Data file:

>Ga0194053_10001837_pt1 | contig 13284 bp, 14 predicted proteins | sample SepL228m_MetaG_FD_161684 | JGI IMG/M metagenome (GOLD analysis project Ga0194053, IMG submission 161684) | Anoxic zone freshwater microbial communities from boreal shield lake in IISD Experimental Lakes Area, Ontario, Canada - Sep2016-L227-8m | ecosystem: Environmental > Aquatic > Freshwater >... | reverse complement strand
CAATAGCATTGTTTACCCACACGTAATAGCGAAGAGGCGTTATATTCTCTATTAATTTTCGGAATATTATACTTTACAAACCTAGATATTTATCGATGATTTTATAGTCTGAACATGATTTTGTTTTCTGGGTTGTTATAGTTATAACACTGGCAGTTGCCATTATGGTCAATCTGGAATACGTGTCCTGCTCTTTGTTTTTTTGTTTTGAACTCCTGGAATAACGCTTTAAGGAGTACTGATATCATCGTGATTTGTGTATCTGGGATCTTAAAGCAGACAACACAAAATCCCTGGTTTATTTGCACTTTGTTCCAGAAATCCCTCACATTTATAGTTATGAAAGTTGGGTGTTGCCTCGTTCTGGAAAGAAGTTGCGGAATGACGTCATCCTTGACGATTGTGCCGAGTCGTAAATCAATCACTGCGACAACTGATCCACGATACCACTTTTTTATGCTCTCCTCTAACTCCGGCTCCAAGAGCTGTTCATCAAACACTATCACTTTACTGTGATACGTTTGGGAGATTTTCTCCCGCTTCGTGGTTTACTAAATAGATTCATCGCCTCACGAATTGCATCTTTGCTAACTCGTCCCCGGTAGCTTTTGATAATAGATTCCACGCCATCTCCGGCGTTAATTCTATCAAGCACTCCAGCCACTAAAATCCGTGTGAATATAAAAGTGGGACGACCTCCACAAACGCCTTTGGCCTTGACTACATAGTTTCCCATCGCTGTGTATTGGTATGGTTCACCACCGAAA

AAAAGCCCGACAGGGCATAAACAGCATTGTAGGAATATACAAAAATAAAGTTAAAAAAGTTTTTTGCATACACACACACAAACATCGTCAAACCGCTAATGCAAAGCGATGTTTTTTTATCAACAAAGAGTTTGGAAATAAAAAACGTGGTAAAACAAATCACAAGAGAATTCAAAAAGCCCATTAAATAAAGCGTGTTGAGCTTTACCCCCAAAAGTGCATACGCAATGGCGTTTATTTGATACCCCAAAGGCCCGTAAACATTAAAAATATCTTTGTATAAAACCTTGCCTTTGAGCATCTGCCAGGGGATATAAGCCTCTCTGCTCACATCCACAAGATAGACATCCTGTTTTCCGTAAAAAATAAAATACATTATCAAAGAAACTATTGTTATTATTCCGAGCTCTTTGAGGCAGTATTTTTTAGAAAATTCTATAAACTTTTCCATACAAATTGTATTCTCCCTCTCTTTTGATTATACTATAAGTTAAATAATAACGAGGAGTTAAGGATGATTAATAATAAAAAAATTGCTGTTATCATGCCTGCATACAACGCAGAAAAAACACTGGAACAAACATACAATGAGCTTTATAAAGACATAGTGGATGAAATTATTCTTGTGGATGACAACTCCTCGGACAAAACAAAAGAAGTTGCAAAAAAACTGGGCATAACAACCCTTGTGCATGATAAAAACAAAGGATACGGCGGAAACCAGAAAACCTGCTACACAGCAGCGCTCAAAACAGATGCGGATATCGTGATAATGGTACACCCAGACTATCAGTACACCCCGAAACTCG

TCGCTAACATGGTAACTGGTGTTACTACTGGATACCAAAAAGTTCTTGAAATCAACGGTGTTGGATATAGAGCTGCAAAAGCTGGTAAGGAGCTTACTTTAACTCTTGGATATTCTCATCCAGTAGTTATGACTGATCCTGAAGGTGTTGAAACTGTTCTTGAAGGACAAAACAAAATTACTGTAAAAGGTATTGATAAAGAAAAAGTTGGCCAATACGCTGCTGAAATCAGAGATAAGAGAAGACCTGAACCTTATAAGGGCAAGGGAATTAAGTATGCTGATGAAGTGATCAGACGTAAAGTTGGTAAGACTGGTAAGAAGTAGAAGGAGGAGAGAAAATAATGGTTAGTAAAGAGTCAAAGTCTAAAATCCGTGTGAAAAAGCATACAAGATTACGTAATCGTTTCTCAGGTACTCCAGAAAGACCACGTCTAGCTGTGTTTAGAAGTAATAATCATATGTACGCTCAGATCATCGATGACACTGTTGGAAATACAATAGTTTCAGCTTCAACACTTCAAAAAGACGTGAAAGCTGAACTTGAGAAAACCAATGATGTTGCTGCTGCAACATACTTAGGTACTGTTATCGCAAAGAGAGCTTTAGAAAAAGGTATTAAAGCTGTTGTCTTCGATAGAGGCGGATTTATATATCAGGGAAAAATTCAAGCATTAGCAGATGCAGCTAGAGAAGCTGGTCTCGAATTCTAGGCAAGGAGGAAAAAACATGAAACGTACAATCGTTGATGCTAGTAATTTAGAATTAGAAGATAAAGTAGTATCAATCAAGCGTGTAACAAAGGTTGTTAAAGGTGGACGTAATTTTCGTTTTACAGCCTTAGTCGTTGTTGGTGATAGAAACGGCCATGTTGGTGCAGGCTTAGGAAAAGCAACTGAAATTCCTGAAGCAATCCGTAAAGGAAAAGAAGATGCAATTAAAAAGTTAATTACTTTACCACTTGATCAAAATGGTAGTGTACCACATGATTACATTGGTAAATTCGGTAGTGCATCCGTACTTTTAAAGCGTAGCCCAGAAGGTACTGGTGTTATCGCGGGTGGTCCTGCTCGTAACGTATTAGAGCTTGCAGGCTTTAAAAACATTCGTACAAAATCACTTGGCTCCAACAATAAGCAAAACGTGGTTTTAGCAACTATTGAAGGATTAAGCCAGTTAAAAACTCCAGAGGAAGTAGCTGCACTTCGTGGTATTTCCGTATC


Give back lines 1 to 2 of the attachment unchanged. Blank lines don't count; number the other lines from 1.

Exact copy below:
>Ga0194053_10001837_pt1 | contig 13284 bp, 14 predicted proteins | sample SepL228m_MetaG_FD_161684 | JGI IMG/M metagenome (GOLD analysis project Ga0194053, IMG submission 161684) | Anoxic zone freshwater microbial communities from boreal shield lake in IISD Experimental Lakes Area, Ontario, Canada - Sep2016-L227-8m | ecosystem: Environmental > Aquatic > Freshwater >... | reverse complement strand
CAATAGCATTGTTTACCCACACGTAATAGCGAAGAGGCGTTATATTCTCTATTAATTTTCGGAATATTATACTTTACAAACCTAGATATTTATCGATGATTTTATAGTCTGAACATGATTTTGTTTTCTGGGTTGTTATAGTTATAACACTGGCAGTTGCCATTATGGTCAATCTGGAATACGTGTCCTGCTCTTTGTTTTTTTGTTTTGAACTCCTGGAATAACGCTTTAAGGAGTACTGATATCATCGTGATTTGTGTATCTGGGATCTTAAAGCAGACAACACAAAATCCCTGGTTTATTTGCACTTTGTTCCAGAAATCCCTCACATTTATAGTTATGAAAGTTGGGTGTTGCCTCGTTCTGGAAAGAAGTTGCGGAATGACGTCATCCTTGACGATTGTGCCGAGTCGTAAATCAATCACTGCGACAACTGATCCACGATACCACTTTTTTATGCTCTCCTCTAACTCCGGCTCCAAGAGCTGTTCATCAAACACTATCACTTTACTGTGATACGTTTGGGAGATTTTCTCCCGCTTCGTGGTTTACTAAATAGATTCATCGCCTCACGAATTGCATCTTTGCTAACTCGTCCCCGGTAGCTTTTGATAATAGATTCCACGCCATCTCCGGCGTTAATTCTATCAAGCACTCCAGCCACTAAAATCCGTGTGAATATAAAAGTGGGACGACCTCCACAAACGCCTTTGGCCTTGACTACATAGTTTCCCATCGCTGTGTATTGGTATGGTTCACCACCGAAA